Does it Work? Yes. Different inbound methods have varying success rates, but SEO is a good example of this method’s ability to help grow your business. The majority of all B2B marketers start their research via Google, and the first position on the Google search results page has a click through rate of nearly 30 percent.
Who It’s Best For: Everyone. According to this year’s HubSpot State of Inbound Report, the majority of all marketers say their top challenge is generating traffic and leads. By tailoring content to your specific user and enticing them to click and share, you’ll likely see increased traffic.
The ROI Factor: The ROI of inbound marketing is becoming increasingly more evident. Studies show that most customers now go through the buying cycle online without the help of a sales team. Since inbound focuses on the organic side of marketing (i.e. not traditional, costly ads), it has the potential for a very high ROI.
Outbound marketing is inbound’s wiser, older sister. Still, she’s not quite as savvy as she once was. This method relies on directly targeting consumers via traditional print advertisements, TV commercials, radio ads, cold calls, and flyers. Despite the fact that outbound marketing is largely considered less successful than digital advertising channels, most companies still spend as much as 90 percent of their marketing budgets on outbound.
Does it Work? Sometimes, but outbound marketing tends to have a relatively low rate of success compared to other marketing channels. The reason is that outbound doesn’t allow for the same high level of customization and customer tailoring as inbound and other methods. Studies also show that more people are “tuning out” traditional advertising, which makes this tactic less effective than it once was.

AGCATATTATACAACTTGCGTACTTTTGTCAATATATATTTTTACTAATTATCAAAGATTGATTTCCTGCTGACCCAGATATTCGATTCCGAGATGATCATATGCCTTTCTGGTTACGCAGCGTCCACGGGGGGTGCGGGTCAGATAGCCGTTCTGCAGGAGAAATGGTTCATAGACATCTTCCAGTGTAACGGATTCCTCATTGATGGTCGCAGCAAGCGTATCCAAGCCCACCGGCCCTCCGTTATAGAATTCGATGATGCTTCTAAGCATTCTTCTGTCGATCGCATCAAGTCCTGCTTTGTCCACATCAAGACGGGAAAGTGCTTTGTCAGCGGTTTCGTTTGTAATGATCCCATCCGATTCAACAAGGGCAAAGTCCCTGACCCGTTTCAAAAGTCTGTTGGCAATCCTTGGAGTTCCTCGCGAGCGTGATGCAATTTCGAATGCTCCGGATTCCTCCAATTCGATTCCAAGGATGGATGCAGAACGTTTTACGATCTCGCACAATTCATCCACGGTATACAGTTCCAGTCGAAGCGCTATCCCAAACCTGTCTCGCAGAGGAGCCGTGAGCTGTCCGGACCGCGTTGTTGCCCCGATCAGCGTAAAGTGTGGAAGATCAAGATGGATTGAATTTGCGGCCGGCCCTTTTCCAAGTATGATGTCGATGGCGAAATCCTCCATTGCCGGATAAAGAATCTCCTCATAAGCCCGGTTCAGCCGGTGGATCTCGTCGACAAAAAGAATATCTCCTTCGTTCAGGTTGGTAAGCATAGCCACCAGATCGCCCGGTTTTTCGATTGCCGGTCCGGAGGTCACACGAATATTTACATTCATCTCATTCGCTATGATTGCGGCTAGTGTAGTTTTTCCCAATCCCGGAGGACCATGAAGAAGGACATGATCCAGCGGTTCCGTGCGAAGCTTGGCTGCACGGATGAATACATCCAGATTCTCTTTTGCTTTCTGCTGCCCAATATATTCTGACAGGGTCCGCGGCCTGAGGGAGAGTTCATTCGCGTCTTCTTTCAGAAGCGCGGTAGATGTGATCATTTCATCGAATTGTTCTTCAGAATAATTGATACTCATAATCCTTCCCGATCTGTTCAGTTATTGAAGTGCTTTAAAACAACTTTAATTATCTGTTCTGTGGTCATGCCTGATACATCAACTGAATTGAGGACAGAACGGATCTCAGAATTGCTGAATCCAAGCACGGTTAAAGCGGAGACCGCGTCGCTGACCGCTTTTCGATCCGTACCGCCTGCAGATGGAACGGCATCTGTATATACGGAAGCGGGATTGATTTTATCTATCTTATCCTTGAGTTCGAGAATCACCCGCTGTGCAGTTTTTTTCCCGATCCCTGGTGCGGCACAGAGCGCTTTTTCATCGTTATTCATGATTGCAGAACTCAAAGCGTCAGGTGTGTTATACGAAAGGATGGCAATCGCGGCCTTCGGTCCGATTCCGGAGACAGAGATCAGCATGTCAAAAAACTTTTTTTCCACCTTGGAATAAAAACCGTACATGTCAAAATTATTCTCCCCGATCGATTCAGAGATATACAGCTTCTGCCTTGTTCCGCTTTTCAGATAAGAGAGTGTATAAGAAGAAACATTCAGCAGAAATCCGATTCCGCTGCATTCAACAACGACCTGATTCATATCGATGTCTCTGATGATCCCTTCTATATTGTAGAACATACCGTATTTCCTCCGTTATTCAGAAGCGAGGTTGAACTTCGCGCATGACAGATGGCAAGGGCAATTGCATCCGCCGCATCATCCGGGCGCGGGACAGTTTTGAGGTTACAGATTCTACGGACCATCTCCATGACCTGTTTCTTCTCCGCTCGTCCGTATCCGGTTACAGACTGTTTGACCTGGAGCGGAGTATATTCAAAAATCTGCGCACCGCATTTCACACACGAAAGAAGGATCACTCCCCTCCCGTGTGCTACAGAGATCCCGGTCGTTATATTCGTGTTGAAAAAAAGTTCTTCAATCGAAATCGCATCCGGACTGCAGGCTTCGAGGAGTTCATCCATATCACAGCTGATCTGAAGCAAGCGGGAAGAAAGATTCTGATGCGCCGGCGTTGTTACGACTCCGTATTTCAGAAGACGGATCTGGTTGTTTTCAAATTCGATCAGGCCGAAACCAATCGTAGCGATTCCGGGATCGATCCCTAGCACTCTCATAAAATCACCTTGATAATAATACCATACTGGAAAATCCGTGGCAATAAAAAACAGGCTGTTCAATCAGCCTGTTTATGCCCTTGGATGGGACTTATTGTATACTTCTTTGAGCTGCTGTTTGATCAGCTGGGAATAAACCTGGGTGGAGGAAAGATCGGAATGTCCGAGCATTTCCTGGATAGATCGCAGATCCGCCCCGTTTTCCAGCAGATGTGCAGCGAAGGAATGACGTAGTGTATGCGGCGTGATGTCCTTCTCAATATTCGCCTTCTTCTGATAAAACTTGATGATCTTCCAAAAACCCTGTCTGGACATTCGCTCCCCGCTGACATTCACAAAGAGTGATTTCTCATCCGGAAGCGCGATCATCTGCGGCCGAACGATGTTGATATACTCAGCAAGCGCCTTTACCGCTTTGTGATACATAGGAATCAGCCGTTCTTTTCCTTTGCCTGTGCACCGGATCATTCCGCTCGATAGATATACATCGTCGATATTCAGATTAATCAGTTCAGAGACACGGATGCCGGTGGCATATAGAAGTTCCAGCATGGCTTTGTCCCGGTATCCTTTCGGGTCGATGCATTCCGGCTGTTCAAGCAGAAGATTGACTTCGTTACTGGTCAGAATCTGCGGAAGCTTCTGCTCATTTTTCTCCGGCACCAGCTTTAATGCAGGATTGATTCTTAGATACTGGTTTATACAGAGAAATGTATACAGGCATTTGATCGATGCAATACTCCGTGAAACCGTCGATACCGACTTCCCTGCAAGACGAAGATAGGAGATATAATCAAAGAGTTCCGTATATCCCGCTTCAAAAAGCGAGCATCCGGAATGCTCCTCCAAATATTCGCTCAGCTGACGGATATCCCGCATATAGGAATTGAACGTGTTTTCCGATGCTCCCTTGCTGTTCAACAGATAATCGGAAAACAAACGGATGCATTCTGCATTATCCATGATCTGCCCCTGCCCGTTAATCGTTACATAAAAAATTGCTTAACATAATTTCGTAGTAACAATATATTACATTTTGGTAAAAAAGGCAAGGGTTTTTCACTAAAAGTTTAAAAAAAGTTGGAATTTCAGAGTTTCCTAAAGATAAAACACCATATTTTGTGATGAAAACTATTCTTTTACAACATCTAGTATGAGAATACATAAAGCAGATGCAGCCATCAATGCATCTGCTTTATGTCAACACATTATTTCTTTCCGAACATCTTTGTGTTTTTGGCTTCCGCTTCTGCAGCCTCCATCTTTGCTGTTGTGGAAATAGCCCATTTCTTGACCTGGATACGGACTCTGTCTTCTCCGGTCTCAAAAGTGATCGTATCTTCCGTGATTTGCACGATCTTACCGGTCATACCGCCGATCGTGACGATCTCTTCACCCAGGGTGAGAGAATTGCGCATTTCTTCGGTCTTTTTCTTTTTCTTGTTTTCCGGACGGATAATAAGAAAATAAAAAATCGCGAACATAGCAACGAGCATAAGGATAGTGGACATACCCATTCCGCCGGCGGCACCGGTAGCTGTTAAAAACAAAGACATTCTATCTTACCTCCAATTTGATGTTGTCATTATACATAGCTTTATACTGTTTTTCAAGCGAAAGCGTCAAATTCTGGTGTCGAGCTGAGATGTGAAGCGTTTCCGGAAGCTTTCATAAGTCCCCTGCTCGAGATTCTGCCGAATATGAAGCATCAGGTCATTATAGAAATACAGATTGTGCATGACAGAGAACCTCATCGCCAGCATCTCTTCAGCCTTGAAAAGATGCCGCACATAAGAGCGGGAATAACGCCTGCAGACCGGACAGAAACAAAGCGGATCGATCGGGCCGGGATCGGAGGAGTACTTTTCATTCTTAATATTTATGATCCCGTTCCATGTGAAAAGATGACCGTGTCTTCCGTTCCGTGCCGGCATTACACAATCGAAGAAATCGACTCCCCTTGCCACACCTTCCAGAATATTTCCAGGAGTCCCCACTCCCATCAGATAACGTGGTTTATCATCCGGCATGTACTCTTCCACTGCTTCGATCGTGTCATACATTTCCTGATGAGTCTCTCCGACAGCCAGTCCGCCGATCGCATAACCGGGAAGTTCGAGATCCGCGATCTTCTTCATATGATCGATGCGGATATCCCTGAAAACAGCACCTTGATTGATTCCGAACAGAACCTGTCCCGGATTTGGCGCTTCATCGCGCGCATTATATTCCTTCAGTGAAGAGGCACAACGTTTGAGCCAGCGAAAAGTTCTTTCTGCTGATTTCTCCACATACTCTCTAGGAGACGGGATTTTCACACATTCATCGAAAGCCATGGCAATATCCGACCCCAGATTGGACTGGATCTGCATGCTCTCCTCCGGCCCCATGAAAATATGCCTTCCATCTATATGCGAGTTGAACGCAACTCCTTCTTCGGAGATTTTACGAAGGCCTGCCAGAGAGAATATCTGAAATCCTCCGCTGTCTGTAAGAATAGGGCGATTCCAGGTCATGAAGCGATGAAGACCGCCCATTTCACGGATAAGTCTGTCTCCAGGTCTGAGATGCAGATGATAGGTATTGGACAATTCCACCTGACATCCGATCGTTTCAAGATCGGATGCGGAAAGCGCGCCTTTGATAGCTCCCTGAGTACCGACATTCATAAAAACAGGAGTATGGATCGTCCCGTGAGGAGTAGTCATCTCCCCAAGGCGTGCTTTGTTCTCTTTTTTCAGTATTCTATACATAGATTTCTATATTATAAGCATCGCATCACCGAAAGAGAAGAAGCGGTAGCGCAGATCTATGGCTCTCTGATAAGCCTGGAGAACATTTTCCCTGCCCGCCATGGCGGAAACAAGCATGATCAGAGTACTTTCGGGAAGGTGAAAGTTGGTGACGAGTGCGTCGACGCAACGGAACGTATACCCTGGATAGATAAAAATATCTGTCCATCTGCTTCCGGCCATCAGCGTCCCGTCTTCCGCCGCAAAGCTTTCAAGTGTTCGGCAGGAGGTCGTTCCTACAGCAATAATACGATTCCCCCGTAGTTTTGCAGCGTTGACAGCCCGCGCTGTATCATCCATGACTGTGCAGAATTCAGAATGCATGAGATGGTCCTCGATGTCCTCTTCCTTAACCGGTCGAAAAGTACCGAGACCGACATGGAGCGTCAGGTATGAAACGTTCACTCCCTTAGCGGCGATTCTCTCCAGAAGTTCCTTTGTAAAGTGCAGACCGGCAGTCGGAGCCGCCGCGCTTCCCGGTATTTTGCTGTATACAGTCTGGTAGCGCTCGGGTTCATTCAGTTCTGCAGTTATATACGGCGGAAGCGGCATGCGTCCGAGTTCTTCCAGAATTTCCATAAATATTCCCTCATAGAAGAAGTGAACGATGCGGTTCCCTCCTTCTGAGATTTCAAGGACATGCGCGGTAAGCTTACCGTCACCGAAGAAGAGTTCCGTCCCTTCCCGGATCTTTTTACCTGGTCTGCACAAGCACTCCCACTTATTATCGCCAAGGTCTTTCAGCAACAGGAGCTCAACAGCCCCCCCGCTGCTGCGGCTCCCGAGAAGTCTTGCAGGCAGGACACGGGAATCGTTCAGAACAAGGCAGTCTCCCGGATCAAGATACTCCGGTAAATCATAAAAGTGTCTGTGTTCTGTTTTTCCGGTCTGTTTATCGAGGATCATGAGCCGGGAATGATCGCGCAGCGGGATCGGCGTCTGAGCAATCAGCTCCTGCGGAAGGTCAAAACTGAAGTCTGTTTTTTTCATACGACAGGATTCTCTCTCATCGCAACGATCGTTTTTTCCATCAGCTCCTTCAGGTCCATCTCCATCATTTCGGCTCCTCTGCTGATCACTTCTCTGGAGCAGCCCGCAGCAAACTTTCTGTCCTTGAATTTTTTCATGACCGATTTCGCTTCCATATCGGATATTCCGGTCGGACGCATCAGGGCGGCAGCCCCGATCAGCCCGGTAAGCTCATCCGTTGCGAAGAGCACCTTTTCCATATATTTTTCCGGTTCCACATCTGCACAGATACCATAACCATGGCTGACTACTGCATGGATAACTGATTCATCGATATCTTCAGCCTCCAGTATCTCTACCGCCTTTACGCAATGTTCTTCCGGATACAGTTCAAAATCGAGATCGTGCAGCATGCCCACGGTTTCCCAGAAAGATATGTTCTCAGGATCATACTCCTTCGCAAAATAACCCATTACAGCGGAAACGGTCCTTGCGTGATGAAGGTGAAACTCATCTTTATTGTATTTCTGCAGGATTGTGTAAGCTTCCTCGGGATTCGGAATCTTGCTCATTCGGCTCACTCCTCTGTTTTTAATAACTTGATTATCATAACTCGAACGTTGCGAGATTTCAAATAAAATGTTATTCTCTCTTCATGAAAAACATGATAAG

Who It’s Best For: Outbound marketing has higher success rates in certain scenarios, such as if you’re marketing to a consumer who makes quicker purchasing decisions or who tends to be extremely busy. Methods like creating eye-catching custom labels always translate to better sales for businesses competing in a retail environment. Deciding to use outbound marketing comes down to studying your target audience and their purchasing habits.
The ROI Factor: This marketing channel has a relatively low ROI compared with inbound marketing. Studies show that your cost per lead will be about 62 percent lower with inbound versus outbound. That’s because physical ads cost more up-front, when the return is equal to or lesser than that of digital marketing.
All marketing channels, when implemented correctly, should generate a return on investment. The key is to find the channel that best aligns with your business’s core audience, growth expectations, and general marketing goals. It’s important to review all your options and consider how they’ll affect your business before committing to a single strategy. For most businesses, combining strategies will bring the most substantial ROI.
Editorial Note: Any opinions, analyses, reviews or recommendations expressed in this article are those of the author's alone, and have not been reviewed, approved, or otherwise endorsed by any of these entities.